The Italian media have signed an agreement with the government to help revitalize ailing news publication. The pact, reportedly worth 40 million euros annually, will support development of digital media, prop the distribution system, protect author online rights, and shield worker pensions. The aim is to help media transform, not build state dependence, and many of the measures have very swift implementation targets.
The British Office of National Statistics reports that, for the first time, more than half of adults are using the Internet to receive news. Some 55 per cent reported doing so. The Guardian reported that those 25 to 34 were the highest online users (72%), but nearly half (49%) of those 55 to 64 reported doing so.
TechCrunch, owned by AOL, is reporting that AOL will close some 400 of the Patch.com hyperlocal sites in the next week and that hundreds of employees will lose their jobs (layoffs expected Friday did not materialize, but will be staged over the next several days). Patch CEO Steve Kalin will leave the firm and AOL will take greater charge over the remaining sites.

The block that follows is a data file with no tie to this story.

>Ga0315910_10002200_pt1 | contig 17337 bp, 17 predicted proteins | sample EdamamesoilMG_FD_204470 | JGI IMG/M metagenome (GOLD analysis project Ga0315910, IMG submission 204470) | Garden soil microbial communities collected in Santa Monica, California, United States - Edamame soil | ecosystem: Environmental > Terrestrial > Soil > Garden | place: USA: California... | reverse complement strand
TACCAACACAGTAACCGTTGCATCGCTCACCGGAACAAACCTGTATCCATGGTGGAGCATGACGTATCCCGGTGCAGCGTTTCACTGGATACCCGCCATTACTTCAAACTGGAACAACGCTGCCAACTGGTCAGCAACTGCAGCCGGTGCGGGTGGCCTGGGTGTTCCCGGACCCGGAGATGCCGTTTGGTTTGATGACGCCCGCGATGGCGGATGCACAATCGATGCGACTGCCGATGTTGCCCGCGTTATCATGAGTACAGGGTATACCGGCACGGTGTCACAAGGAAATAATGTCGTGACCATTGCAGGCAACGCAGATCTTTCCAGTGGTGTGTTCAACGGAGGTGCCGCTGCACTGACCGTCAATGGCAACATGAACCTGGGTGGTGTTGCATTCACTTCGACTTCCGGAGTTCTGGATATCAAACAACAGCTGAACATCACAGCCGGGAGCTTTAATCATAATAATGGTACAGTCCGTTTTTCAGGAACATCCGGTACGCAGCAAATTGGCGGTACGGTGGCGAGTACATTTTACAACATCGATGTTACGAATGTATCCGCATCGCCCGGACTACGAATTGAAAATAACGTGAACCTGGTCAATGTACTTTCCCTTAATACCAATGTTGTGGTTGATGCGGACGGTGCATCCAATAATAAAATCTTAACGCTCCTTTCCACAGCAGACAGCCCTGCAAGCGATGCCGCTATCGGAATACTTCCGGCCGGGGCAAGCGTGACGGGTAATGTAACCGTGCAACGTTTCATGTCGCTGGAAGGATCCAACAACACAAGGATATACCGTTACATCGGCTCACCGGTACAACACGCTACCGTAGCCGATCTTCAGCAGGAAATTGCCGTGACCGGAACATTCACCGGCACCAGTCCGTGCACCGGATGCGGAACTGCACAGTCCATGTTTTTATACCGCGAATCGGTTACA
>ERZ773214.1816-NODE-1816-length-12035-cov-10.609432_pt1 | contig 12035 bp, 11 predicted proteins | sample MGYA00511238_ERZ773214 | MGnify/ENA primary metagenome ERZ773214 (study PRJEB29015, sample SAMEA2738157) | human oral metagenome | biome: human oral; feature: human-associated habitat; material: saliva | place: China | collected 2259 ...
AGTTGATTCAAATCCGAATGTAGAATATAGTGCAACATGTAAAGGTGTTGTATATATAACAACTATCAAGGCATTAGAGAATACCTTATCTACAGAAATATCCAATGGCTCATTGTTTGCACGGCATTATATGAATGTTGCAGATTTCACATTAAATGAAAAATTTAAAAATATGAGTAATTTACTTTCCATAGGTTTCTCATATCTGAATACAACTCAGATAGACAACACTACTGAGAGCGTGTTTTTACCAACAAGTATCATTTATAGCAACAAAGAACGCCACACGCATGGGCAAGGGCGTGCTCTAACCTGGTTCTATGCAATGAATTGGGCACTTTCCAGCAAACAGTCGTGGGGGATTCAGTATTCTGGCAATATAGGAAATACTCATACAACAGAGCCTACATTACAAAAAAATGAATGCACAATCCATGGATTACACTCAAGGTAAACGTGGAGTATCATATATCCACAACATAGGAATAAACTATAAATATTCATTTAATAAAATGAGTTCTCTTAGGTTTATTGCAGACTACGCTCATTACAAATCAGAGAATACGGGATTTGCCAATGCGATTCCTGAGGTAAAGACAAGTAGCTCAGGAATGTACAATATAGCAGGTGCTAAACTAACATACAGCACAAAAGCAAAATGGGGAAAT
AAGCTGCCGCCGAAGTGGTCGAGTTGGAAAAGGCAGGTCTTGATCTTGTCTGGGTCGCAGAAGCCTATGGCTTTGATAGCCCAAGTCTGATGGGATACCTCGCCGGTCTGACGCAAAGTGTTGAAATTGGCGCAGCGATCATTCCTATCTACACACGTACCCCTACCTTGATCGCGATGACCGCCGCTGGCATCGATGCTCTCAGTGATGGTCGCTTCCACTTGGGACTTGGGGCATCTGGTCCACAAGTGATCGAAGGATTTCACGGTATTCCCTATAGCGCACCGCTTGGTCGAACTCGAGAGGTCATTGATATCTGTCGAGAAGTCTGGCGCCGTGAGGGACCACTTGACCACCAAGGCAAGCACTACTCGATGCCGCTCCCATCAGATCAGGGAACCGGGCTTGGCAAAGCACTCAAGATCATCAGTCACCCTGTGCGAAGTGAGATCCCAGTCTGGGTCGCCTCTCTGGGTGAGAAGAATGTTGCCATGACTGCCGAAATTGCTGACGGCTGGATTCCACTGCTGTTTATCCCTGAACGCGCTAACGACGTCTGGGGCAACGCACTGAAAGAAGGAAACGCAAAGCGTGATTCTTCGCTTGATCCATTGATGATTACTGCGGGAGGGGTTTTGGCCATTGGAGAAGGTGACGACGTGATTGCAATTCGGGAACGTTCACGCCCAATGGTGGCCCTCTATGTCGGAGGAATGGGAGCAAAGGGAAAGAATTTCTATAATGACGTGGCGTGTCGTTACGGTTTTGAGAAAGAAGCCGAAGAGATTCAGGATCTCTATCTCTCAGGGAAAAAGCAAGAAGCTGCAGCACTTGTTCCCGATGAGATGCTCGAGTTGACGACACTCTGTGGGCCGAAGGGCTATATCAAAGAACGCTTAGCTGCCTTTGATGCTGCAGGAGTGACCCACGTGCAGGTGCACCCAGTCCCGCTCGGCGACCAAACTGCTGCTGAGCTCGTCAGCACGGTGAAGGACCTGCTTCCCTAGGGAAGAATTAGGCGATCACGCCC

Howard Finberg, writing for Poynter, examines the challenges for journalism education. Finberg notes that journalism is changing faster than how it is taught, that professionals are less convinced that educators of the value of such education, and that disruptive technology and economics pose new challenges that aren't always being met in schools. His post is adapted from a study he co-wrote with Lauren Klinger, which includes an extensive survey of journalism schools.